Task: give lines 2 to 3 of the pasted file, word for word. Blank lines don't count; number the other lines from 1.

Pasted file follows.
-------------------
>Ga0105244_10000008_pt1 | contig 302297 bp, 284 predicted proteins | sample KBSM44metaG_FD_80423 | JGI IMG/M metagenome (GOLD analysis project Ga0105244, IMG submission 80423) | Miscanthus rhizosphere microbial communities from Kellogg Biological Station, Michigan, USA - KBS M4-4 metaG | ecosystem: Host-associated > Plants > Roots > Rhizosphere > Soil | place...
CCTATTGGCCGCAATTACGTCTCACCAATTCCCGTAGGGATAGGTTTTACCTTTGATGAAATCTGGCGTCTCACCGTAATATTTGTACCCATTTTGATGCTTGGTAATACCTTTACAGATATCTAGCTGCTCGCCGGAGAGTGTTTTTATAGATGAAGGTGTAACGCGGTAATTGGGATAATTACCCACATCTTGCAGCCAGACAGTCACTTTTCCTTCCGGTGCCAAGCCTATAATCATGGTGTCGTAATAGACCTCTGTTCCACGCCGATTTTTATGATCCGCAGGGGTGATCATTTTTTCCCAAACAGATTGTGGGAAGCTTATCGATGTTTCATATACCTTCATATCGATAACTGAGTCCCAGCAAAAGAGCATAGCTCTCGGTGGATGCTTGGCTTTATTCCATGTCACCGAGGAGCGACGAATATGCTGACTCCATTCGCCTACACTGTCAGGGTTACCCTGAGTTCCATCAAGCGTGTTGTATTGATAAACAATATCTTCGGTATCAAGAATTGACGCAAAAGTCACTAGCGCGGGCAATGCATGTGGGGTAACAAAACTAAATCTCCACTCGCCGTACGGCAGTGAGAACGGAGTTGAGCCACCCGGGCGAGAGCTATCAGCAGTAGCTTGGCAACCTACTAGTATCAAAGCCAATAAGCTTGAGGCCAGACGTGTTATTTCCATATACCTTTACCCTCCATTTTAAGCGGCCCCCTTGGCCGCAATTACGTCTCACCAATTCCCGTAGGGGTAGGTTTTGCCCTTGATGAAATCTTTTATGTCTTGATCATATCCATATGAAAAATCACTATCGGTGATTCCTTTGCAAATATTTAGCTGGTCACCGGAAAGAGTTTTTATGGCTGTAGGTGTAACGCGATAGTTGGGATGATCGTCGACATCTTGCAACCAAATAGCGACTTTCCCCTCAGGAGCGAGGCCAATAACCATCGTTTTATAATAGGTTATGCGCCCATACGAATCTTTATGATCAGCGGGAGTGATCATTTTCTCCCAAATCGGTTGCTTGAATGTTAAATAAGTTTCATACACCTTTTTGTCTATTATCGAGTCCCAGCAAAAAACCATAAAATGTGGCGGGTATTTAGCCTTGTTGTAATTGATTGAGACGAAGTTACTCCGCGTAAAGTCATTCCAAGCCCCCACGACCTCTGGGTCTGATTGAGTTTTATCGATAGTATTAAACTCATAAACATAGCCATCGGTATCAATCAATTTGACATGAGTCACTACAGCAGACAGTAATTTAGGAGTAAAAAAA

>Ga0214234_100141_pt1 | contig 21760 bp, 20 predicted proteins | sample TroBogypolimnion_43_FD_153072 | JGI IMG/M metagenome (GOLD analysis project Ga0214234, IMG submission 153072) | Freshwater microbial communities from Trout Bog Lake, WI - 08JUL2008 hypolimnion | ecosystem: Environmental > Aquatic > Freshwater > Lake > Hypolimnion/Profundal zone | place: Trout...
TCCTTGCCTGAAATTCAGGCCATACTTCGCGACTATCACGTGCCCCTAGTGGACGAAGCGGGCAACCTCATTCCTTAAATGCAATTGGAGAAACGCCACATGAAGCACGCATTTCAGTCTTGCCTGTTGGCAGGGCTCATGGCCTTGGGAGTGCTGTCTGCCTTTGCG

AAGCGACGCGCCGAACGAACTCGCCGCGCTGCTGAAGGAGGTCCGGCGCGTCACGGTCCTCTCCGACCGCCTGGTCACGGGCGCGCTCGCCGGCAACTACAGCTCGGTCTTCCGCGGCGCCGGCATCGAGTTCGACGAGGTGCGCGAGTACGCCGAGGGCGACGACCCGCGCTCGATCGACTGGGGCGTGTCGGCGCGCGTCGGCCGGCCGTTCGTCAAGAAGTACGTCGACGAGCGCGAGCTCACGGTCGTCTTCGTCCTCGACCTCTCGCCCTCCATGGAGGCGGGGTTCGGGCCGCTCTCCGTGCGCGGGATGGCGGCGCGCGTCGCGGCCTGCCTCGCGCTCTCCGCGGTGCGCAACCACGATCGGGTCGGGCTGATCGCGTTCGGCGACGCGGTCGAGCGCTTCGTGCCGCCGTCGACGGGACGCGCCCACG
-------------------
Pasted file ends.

CCTATTGGCCGCAATTACGTCTCACCAATTCCCGTAGGGATAGGTTTTACCTTTGATGAAATCTGGCGTCTCACCGTAATATTTGTACCCATTTTGATGCTTGGTAATACCTTTACAGATATCTAGCTGCTCGCCGGAGAGTGTTTTTATAGATGAAGGTGTAACGCGGTAATTGGGATAATTACCCACATCTTGCAGCCAGACAGTCACTTTTCCTTCCGGTGCCAAGCCTATAATCATGGTGTCGTAATAGACCTCTGTTCCACGCCGATTTTTATGATCCGCAGGGGTGATCATTTTTTCCCAAACAGATTGTGGGAAGCTTATCGATGTTTCATATACCTTCATATCGATAACTGAGTCCCAGCAAAAGAGCATAGCTCTCGGTGGATGCTTGGCTTTATTCCATGTCACCGAGGAGCGACGAATATGCTGACTCCATTCGCCTACACTGTCAGGGTTACCCTGAGTTCCATCAAGCGTGTTGTATTGATAAACAATATCTTCGGTATCAAGAATTGACGCAAAAGTCACTAGCGCGGGCAATGCATGTGGGGTAACAAAACTAAATCTCCACTCGCCGTACGGCAGTGAGAACGGAGTTGAGCCACCCGGGCGAGAGCTATCAGCAGTAGCTTGGCAACCTACTAGTATCAAAGCCAATAAGCTTGAGGCCAGACGTGTTATTTCCATATACCTTTACCCTCCATTTTAAGCGGCCCCCTTGGCCGCAATTACGTCTCACCAATTCCCGTAGGGGTAGGTTTTGCCCTTGATGAAATCTTTTATGTCTTGATCATATCCATATGAAAAATCACTATCGGTGATTCCTTTGCAAATATTTAGCTGGTCACCGGAAAGAGTTTTTATGGCTGTAGGTGTAACGCGATAGTTGGGATGATCGTCGACATCTTGCAACCAAATAGCGACTTTCCCCTCAGGAGCGAGGCCAATAACCATCGTTTTATAATAGGTTATGCGCCCATACGAATCTTTATGATCAGCGGGAGTGATCATTTTCTCCCAAATCGGTTGCTTGAATGTTAAATAAGTTTCATACACCTTTTTGTCTATTATCGAGTCCCAGCAAAAAACCATAAAATGTGGCGGGTATTTAGCCTTGTTGTAATTGATTGAGACGAAGTTACTCCGCGTAAAGTCATTCCAAGCCCCCACGACCTCTGGGTCTGATTGAGTTTTATCGATAGTATTAAACTCATAAACATAGCCATCGGTATCAATCAATTTGACATGAGTCACTACAGCAGACAGTAATTTAGGAGTAAAAAAA

>Ga0214234_100141_pt1 | contig 21760 bp, 20 predicted proteins | sample TroBogypolimnion_43_FD_153072 | JGI IMG/M metagenome (GOLD analysis project Ga0214234, IMG submission 153072) | Freshwater microbial communities from Trout Bog Lake, WI - 08JUL2008 hypolimnion | ecosystem: Environmental > Aquatic > Freshwater > Lake > Hypolimnion/Profundal zone | place: Trout...